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CMS Suspends Surveys for Long-Term Care Providers, Issues COVID-19 Protocols

Health & Life Sciences Alert Randall R. Fearnow, Jaya F. White

Long-term care providers continue to be heavily impacted by the effects of COVID-19. In response to the COVID-19 pandemic, the Centers for Medicare & Medicaid Services (CMS) announced in a memo on March 4, 2020 that it had suspended non-emergency inspections of skilled nursing facilities across the country, allowing surveyors to focus on the most serious health and safety threats like infectious diseases, such as COVID-19, and resident neglect and abuse. Non-emergency surveys will be suspended.

Effective March 4, 2020, CMS survey activity was limited to the following, in priority order: 

  1. Immediate jeopardy complaints and allegations of abuse and neglect.
  2. Complaint surveys alleging infection control concerns. This would include facilities with potential COVID-19 infections.
  3. Statutorily required recertification surveys.
  4. Any re-visits necessary to resolve current enforcement actions.
  5. Initial certifications.
  6. Surveys of facilities that have a history of infection control deficiencies at the immediate jeopardy level in the last three years.
  7. Surveys of facilities that have a history of infection control deficiencies at lower levels than immediate jeopardy.

CMS also issued protocols for coordination and investigation of facilities with actual or suspected COVID-19 cases.

Under the protocols, State Survey Agencies and accrediting organizations should do the following when a COVID-19 case is confirmed or presumed in a Medicare/Medicaid enrolled facility:

  1. Notify the CMS Regional Office of the facility and date of resident’s presumptive or confirmed COVID-19 status.
  2. Work with the CMS Regional Office to coordinate any Federal complaint or recertification survey of the impacted facility until the Centers for Disease Control and Prevention (CDC)—and any other relevant federal/state/local response agencies—have cleared the facility for survey. For example, CMS Regional Offices will authorize surveys in reported conditions at the facility rise to the level of an immediate jeopardy status or there are infection control concerns. If it does not rise to these levels, then a desk audit will be performed.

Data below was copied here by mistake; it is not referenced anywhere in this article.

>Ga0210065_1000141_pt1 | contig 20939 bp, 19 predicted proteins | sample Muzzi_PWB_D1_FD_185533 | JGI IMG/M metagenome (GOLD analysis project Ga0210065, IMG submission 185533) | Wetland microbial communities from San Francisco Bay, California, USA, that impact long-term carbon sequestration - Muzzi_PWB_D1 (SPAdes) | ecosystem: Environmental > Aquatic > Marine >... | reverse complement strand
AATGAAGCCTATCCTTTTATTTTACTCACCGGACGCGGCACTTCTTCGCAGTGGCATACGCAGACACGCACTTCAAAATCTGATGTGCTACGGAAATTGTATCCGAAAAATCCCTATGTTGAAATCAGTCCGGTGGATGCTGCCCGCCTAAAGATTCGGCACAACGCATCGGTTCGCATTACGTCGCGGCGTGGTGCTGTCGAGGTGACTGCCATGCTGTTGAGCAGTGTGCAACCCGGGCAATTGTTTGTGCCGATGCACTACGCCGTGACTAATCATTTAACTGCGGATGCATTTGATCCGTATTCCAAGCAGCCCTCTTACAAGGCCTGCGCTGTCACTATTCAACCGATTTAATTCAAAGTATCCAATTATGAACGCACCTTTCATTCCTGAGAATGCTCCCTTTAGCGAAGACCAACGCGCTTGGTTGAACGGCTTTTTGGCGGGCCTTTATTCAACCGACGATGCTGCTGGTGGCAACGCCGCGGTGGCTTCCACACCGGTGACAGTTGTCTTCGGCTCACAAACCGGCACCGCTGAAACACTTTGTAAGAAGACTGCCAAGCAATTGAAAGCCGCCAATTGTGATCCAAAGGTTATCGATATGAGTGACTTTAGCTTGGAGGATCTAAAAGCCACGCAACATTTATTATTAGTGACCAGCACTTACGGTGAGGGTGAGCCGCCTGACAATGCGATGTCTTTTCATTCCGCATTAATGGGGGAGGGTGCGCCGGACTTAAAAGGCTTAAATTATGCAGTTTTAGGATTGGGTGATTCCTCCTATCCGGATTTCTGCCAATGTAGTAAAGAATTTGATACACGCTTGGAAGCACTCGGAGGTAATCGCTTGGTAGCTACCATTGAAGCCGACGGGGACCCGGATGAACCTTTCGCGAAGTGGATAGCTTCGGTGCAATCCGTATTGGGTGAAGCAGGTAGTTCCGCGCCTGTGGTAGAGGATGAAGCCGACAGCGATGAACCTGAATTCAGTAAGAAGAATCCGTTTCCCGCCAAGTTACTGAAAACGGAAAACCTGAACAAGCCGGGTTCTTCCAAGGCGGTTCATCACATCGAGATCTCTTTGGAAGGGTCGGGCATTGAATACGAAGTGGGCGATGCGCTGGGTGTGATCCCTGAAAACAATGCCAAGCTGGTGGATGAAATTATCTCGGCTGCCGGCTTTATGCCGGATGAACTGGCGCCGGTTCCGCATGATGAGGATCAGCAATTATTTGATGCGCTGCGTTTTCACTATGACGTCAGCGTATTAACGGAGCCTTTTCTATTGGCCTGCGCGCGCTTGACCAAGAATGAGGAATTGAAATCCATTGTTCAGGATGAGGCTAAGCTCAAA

3. Ensure surveyors have all necessary Personal Protective Equipment (PPE) appropriate to observe resident care in close quarters. If the resident is confirmed or presumed to have COVID-19, the surveyors should refer to the CDC’s “Interim Infection Prevention and Control Recommendations for Patients with Suspected or Confirmed Coronavirus Disease 2019 (COVID-19) in Healthcare Settings.”
  4. Suspend any federal enforcement action for any deficiencies identified until reviewed and approved by the CMS Regional Office to ensure consistent and appropriate action.

The guidance indicates that surveyors are to complete much of the survey off-site. Surveyors are to plan for the survey, collect records (if possible), and conduct any interviews other than those concurrent with observations. CMS does caution that any needed resident interviews should be conducted on-site due to possible challenges if the surveyor follows up by phone, such as the resident not being able to respond to the questions via telephone or that the resident has been discharged from the facility. CMS advises that, absent extenuating circumstances, surveys should be completed on-site within two (2) days.

COVID-19 continues to have significant impacts on the long-term care sector, and we anticipate more updates from CMS and to the facility survey process as a result of COVID-19. For example, as of March 17, 2020, the Joint Commission on Accreditation announced that it has suspended all survey activity until May 1, 2020. We expect that state survey agencies are likely to follow CMS’ lead.

Quarles & Brady's Health Law Team is continuously monitoring the ever-changing landscape of the COVID-19 pandemic. For more information please contact your Quarles & Brady attorney or:

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